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09 Aug 2022

Joe Carroll: Galway will need to find something extra if they are to win title

Joe Carroll: Galway will need to find something extra if they are to win title

Galway manager Padraic Joyce stands for a portrait during a Galway senior football media conference at Pearse Stadium in Galway. (Photo by Seb Daly/Sportsfile)

Eight years is not the longest spell Kerry have been without an All-Ireland senior win. They had to wait 16 for their first title, and around the time when Wexford were best in the country, first to achieve a four-in-a-row, the green-and-golds were finding it difficult to even make an impression in Munster.

And they were again in the background when the Ulster surge was happening, Down (twice), Donegal and Derry taking the Sam Maguire to the northern province four years in succession in the 1990s.

Still, it’s not like them to be either beaten in the final – or looking on while it’s being played – for such a lengthy period. And it’s been even worse that, during this hiatus their long-time rivals were the dominant force, Dublin winning six times since the title was last down in the south-west.

Now that the Dubs are out of the way, will we see Kerry get back on the bike? Maybe. They play Galway in Sunday’s final and are warm favourites to make it their day. They played in the better – much better – of the two semi-finals and turned in the more convincing performance.

That it was Dublin they beat added considerably to Kerry glee. It was the game of the championship, maybe not having the drama that was crammed into Galway’s quarter-final with Armagh, but of a greater quality.

Dublin had gone into it having recovered their flair after an untypically weak league campaign which ended with them being relegated. As you would expect from them, they gave it everything, not at their best in the opening half, but looking at one stage in the last quarter as if they might prevail.

Kerry had it in them, however, to grind out a win, their winning point coming from a last-minute free that must rank among the best witnessed on the All-Ireland scene. Free-takers like to have an angle – Sean O’Shea had none. He was kicking straight at the posts from about 60 yards and against the wind.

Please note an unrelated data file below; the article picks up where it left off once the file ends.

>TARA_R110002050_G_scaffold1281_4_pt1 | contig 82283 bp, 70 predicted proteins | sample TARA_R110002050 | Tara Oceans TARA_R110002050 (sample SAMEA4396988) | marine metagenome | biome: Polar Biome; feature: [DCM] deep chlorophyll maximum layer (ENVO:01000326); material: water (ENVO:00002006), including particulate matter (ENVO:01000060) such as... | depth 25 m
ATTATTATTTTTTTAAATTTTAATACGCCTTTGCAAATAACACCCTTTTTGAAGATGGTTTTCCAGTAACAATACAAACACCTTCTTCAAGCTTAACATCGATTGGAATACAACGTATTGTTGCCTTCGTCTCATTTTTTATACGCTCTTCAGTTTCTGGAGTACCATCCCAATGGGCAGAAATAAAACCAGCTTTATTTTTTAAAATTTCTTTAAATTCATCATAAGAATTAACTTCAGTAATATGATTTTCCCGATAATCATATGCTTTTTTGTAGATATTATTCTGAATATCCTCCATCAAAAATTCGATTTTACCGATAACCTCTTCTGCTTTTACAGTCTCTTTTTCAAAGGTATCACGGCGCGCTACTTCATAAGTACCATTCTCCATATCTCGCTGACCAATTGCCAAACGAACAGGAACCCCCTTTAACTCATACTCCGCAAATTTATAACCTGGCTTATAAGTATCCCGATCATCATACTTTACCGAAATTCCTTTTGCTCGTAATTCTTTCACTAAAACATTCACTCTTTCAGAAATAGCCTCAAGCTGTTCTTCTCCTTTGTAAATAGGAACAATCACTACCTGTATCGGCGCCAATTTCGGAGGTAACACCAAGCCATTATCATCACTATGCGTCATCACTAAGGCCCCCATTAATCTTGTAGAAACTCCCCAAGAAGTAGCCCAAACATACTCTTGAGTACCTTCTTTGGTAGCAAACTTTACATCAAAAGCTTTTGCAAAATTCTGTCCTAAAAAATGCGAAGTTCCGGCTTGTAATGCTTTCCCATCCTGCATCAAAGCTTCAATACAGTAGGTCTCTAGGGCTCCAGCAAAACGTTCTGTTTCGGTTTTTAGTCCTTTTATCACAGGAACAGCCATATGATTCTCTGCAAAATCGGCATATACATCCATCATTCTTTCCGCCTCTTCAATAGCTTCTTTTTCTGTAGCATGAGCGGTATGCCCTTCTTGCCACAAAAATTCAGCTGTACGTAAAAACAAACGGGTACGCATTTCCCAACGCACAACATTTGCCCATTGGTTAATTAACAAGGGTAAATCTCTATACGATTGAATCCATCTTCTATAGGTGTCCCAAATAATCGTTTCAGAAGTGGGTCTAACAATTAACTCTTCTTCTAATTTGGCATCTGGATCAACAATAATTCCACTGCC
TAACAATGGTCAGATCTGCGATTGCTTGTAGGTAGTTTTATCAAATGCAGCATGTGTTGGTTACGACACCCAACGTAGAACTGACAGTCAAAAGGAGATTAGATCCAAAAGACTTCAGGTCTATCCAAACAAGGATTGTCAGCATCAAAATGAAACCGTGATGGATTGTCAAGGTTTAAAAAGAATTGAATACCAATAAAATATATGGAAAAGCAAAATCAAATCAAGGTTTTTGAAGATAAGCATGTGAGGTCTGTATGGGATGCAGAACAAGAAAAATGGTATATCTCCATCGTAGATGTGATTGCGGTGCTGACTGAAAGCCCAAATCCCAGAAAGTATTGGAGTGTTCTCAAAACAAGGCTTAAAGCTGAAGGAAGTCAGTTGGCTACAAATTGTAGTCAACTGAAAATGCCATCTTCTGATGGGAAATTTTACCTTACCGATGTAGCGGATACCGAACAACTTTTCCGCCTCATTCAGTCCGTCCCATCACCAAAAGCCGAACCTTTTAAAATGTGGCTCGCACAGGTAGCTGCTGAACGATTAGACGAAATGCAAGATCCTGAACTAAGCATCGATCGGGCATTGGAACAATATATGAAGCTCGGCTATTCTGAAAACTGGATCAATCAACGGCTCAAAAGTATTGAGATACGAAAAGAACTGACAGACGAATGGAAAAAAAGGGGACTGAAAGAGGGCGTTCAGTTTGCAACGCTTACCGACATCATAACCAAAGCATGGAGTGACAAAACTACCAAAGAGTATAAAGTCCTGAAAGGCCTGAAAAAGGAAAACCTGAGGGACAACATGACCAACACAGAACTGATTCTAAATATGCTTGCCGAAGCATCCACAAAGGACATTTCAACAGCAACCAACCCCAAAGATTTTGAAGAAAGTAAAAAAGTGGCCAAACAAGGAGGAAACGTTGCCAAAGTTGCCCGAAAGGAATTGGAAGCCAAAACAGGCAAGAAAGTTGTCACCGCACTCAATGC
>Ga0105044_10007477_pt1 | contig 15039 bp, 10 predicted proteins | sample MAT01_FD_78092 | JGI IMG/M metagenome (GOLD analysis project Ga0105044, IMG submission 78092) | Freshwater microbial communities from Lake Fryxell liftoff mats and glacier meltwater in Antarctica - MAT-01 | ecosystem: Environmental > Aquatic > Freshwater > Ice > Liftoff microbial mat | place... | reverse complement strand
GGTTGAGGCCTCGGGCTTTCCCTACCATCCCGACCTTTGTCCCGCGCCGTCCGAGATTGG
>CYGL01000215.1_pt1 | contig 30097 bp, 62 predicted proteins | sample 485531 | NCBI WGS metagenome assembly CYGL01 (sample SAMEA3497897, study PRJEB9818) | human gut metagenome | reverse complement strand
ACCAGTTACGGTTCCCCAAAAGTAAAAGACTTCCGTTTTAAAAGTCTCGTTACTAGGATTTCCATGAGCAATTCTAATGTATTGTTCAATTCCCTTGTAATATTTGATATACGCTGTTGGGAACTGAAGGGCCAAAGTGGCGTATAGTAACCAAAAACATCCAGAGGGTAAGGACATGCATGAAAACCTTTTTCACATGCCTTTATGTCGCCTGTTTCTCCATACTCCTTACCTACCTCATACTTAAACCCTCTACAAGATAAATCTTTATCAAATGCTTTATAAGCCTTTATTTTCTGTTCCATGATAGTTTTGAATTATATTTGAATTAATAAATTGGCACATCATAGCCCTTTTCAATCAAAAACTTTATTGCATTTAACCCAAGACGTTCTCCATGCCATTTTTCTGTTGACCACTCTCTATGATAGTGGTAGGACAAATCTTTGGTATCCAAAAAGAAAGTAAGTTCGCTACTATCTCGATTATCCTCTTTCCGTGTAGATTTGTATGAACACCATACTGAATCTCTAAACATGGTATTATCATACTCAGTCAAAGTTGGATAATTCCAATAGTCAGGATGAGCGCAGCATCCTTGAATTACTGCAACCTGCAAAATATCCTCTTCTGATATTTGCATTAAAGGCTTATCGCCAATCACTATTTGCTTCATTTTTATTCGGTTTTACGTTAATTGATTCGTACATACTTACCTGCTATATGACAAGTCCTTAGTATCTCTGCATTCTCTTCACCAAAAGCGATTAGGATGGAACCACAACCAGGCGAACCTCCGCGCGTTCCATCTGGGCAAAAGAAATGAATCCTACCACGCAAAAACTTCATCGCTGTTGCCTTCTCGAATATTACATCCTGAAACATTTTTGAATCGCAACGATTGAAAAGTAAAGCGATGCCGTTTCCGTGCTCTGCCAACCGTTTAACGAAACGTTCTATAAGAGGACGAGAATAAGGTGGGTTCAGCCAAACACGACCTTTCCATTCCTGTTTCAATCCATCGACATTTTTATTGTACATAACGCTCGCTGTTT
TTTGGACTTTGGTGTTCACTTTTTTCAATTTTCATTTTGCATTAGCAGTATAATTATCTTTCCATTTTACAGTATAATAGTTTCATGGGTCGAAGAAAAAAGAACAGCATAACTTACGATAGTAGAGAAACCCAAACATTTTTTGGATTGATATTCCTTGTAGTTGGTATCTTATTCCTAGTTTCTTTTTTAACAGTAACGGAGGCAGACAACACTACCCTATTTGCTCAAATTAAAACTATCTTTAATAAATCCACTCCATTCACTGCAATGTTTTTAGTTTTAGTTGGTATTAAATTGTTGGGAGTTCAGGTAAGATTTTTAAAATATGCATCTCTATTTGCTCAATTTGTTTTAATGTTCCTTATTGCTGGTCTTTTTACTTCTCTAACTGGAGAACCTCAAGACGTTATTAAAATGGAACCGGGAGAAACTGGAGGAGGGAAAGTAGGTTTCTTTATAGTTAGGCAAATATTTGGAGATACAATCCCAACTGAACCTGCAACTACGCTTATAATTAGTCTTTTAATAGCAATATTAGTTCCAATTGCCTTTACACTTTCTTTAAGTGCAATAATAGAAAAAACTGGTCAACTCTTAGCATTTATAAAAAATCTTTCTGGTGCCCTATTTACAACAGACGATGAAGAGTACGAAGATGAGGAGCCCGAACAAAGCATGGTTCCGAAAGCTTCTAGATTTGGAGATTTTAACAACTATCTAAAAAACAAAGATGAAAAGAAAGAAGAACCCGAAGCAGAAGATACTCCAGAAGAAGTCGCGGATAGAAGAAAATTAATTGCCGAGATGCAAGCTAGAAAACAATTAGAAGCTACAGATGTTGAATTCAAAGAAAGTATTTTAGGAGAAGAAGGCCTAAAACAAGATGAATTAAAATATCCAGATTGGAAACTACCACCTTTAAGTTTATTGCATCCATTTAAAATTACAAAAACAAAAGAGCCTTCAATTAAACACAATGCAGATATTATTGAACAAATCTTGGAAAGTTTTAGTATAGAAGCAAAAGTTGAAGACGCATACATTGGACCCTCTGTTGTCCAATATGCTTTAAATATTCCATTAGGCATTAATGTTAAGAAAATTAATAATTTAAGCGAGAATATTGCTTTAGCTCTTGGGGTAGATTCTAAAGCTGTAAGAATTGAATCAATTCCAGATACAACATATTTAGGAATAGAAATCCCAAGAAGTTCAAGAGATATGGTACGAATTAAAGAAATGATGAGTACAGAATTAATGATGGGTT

If Galway won their semi with the greater ease, it was because the opposition weren’t in the same league as any of the other semi-finalists. A good start didn’t do much good for Derry. They were in the hunt at half-time, but never at any stage after that.

Galway improved in the second half, and in Damien Comer had an ace marksman, the full-forward claiming each of his side’s two goals.

But is Comer in David Clifford’s class? If the final were to be decided by how the two No 14s perform, you’d have to think Kerry will come out on top. Clifford is an exceptional footballer, a six-footer who moves with the agility of an ice-skater. And he can score.

Kerry, however, are not entirely dependent up front on the Fossa clubman. His brother, Paudie can play a bit as well, the last day earning himself family bragging rights by being named man-of-the-match. And aside from scoring the winner, Sean O’Shea led the attack with some style, playing a real captain’s part.

Making another comparison: Kerry are overall better served up front than Galway and that could be crucial in a game that brings the counties together at this stage for the first time in 22 years.

Galway weren’t among the leading fancies before the competition got underway, but no-one can say they’re not through to the last round strictly on merit.

Padraig Joyce’s team had to go to penalties to beat Armagh, but aside from conceding soft goals, two of them in time added on, their performance that day was better overall than what was on show against Derry. Something even better will be needed this time if they’re to upset the favourites.

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